NCC increases funds for building projects

Mark Brown, Northwest Iowa Community College’s vice president of operations and finance, speaks during a special board of trustees meeting Wednesday, June 5. Board members approved an amendment to the 2018-19 fiscal year budget for NCC’s plant fund.

SHELDON—NCC stands for Northwest Iowa Community College, but it could also stand for “nonstop campus construction” because of the building projects going on at the Sheldon-based institution of higher learning.

During a nearly seven-minute special meeting on Wednesday, June 5, the college’s board of trustees unanimously approved an amendment to the 2018-19 fiscal year budget for NCC’s plant fund to increase it by $1.5 million to $3.397 million.

The college’s plant fund contains dollars that are specifically dedicated to building-related expenditures, such as new construction.

“There are really two timing issues here, both of which are positive,” said Mark Brown, NCC’s vice president of operations and finance.

He was talking about the construction projects that are being worked on at Buildings C and D on campus.

Building C soon will house NCC’s welding program, while Building D is home to the college’s automotive and light duty diesel and diesel technology programs.

Brown reminded board members that certified budget expenditures for NCC’s plant fund for the 2018-19 fiscal year were approved on Feb. 26, 2018, at $1.897 million.

“At that time, we were projecting the construction projects that would be occurring in this fiscal year and we were well aware of the welding project and the Building D renovation,” he said.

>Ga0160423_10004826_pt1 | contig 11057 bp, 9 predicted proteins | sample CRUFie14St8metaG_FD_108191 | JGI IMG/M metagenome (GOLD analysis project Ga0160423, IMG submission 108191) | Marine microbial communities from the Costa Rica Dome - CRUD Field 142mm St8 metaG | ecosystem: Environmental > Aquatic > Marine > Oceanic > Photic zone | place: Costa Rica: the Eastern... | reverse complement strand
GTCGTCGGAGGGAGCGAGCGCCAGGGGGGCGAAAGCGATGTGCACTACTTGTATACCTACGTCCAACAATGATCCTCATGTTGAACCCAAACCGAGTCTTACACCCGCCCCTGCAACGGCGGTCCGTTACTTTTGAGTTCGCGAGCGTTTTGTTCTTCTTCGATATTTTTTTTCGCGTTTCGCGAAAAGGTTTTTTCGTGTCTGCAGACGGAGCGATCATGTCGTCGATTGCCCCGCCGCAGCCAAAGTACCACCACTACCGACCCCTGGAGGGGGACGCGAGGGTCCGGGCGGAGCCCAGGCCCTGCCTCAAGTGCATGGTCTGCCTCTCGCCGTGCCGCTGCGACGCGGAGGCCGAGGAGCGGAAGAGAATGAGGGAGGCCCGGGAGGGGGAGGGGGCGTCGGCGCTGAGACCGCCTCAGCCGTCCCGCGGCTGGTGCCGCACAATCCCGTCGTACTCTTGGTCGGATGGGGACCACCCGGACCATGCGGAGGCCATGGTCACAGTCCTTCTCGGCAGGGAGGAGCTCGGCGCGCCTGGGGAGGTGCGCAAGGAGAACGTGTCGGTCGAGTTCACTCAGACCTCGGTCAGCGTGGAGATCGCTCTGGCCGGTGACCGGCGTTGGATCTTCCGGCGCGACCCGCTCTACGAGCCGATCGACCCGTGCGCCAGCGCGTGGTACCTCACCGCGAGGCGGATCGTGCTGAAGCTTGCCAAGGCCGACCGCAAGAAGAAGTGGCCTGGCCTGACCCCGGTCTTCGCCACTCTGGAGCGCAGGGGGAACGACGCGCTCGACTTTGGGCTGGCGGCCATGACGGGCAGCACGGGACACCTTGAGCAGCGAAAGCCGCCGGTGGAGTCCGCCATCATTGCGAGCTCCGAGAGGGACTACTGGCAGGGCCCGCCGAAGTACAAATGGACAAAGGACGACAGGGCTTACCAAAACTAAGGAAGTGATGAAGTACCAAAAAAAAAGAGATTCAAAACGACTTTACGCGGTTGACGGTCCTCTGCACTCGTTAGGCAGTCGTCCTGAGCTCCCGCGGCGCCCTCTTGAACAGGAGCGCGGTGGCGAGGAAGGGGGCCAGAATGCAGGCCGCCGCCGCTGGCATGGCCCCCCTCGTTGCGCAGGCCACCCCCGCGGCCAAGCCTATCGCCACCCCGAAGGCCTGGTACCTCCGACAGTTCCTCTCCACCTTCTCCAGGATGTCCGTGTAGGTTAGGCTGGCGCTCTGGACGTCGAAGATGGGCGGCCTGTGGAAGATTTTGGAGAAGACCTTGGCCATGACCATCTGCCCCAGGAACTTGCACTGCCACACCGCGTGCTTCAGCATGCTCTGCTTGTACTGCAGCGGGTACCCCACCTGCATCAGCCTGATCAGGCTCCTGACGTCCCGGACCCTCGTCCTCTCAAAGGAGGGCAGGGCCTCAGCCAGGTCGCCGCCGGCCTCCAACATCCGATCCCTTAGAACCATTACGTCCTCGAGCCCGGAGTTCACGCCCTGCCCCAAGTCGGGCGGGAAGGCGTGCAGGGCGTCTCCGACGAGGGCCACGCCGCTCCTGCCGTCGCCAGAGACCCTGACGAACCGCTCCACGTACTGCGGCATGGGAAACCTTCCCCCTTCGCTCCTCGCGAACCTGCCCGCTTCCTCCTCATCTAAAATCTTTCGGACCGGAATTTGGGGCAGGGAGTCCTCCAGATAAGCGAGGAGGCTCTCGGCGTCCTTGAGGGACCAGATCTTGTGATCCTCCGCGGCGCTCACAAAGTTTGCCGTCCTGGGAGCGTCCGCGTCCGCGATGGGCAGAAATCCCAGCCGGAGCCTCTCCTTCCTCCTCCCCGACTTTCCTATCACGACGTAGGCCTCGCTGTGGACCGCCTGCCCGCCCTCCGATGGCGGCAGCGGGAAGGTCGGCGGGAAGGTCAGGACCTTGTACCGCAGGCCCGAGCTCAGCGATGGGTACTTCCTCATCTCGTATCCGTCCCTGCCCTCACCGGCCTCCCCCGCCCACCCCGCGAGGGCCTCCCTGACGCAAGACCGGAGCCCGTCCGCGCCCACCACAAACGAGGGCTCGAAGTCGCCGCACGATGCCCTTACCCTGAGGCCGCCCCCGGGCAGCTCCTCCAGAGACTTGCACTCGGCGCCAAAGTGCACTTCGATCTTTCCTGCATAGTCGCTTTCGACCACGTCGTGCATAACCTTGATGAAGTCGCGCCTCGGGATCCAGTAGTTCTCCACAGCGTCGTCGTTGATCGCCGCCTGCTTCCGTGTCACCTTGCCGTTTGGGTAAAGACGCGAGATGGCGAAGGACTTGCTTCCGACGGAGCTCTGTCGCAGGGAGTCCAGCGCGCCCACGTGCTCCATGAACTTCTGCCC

He followed up and noted the earlier-than-expected completion of conceptual design specifications resulted in the construction projects starting sooner than originally anticipated.

Brown mentioned the renovation of a roughly 6,000-square-foot area located inside Building C for the college’s welding program. H&R Construction of South Sioux City, NE, won the right to be the general contractor on the project with a bid of $664,000.

“Most of that will be done in this fiscal year,” he said. “And that’s good. We wanted it done July 1, and it looks like that primarily is going to happen.

“Fifteen months ago, I thought a little bit might move to the next fiscal year — some construction in July,” he said. “We didn’t really want that, but that’s kind of how I budgeted it, so I’m happy that those costs have accelerated into the current fiscal year.”

Brown next mentioned NCC’s Building D construction project, during which the automotive and light duty diesel portion will be fully renovated, with demolition and new construction occurring for the diesel technology part.

Estes Construction, which has offices in West Des Moines and Davenport, is the construction manager for the project, which has an estimated first-phase cost of just over $2 million.

The Building D construction project began Monday, with the renovation of the automotive and light duty diesel portion set to be completed by November and the work on the diesel technology part scheduled to be finished next summer.

“When we put that budget together 15 months ago, I planned for much of the original demolition to occur of Building D in the month of July, which, of course, would have been next fiscal year,” Brown said.

“We’re happy to report that plans and specifications and bids have resulted in the demolition and some of the renovation occurring in June of this fiscal year,” he said. “We needed to create some space for those two projects.”

There will be no increase in taxes because of the amendment to the 2018-19 fiscal year budget for NCC’s plant fund. No public comments were received on the amendment.

“Again, it’s not because of any overage of construction costs,” Brown said. “It’s just timing and accounting for it in this current fiscal year.”

In a follow-up interview, Brown explained more about the amendment.

“The certified budget amendment will not require any transfer of money,” he said. “We will simply draw down plant fund dollars a little sooner than expected. Future plant-fund revenue streams will backfill these expenditures in the next fiscal year.”